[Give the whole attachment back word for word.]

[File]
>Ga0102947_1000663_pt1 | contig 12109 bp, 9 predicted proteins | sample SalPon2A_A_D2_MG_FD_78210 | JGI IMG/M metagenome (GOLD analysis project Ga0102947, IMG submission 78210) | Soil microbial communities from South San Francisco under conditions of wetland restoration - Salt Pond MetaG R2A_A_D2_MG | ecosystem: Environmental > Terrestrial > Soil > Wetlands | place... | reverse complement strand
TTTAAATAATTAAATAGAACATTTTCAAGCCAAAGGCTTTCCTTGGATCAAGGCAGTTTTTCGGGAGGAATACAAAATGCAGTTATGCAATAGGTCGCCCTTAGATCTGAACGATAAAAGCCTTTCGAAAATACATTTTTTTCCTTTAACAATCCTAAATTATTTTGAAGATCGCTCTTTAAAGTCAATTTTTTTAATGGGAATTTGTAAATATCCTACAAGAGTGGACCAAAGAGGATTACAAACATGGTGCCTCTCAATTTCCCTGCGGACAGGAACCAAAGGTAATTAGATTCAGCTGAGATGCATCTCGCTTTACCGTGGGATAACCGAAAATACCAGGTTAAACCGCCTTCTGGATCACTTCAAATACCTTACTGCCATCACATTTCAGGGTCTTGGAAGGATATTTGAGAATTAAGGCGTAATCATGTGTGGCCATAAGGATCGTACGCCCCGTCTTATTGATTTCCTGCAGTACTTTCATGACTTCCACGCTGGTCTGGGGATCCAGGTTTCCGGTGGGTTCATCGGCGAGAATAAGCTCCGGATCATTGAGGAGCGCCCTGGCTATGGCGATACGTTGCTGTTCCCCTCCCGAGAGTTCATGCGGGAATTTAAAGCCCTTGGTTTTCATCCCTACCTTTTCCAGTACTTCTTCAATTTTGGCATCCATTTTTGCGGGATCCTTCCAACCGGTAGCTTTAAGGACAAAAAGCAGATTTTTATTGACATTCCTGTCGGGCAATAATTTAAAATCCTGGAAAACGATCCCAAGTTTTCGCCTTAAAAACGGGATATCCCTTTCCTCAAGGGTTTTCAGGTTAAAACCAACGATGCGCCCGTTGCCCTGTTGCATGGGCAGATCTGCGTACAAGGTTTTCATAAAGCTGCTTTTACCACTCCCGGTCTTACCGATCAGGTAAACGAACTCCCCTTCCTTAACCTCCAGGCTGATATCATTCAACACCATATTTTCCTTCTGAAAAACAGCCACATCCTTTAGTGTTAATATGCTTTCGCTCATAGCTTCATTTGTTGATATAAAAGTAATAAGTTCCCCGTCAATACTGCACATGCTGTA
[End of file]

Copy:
>Ga0102947_1000663_pt1 | contig 12109 bp, 9 predicted proteins | sample SalPon2A_A_D2_MG_FD_78210 | JGI IMG/M metagenome (GOLD analysis project Ga0102947, IMG submission 78210) | Soil microbial communities from South San Francisco under conditions of wetland restoration - Salt Pond MetaG R2A_A_D2_MG | ecosystem: Environmental > Terrestrial > Soil > Wetlands | place... | reverse complement strand
TTTAAATAATTAAATAGAACATTTTCAAGCCAAAGGCTTTCCTTGGATCAAGGCAGTTTTTCGGGAGGAATACAAAATGCAGTTATGCAATAGGTCGCCCTTAGATCTGAACGATAAAAGCCTTTCGAAAATACATTTTTTTCCTTTAACAATCCTAAATTATTTTGAAGATCGCTCTTTAAAGTCAATTTTTTTAATGGGAATTTGTAAATATCCTACAAGAGTGGACCAAAGAGGATTACAAACATGGTGCCTCTCAATTTCCCTGCGGACAGGAACCAAAGGTAATTAGATTCAGCTGAGATGCATCTCGCTTTACCGTGGGATAACCGAAAATACCAGGTTAAACCGCCTTCTGGATCACTTCAAATACCTTACTGCCATCACATTTCAGGGTCTTGGAAGGATATTTGAGAATTAAGGCGTAATCATGTGTGGCCATAAGGATCGTACGCCCCGTCTTATTGATTTCCTGCAGTACTTTCATGACTTCCACGCTGGTCTGGGGATCCAGGTTTCCGGTGGGTTCATCGGCGAGAATAAGCTCCGGATCATTGAGGAGCGCCCTGGCTATGGCGATACGTTGCTGTTCCCCTCCCGAGAGTTCATGCGGGAATTTAAAGCCCTTGGTTTTCATCCCTACCTTTTCCAGTACTTCTTCAATTTTGGCATCCATTTTTGCGGGATCCTTCCAACCGGTAGCTTTAAGGACAAAAAGCAGATTTTTATTGACATTCCTGTCGGGCAATAATTTAAAATCCTGGAAAACGATCCCAAGTTTTCGCCTTAAAAACGGGATATCCCTTTCCTCAAGGGTTTTCAGGTTAAAACCAACGATGCGCCCGTTGCCCTGTTGCATGGGCAGATCTGCGTACAAGGTTTTCATAAAGCTGCTTTTACCACTCCCGGTCTTACCGATCAGGTAAACGAACTCCCCTTCCTTAACCTCCAGGCTGATATCATTCAACACCATATTTTCCTTCTGAAAAACAGCCACATCCTTTAGTGTTAATATGCTTTCGCTCATAGCTTCATTTGTTGATATAAAAGTAATAAGTTCCCCGTCAATACTGCACATGCTGTA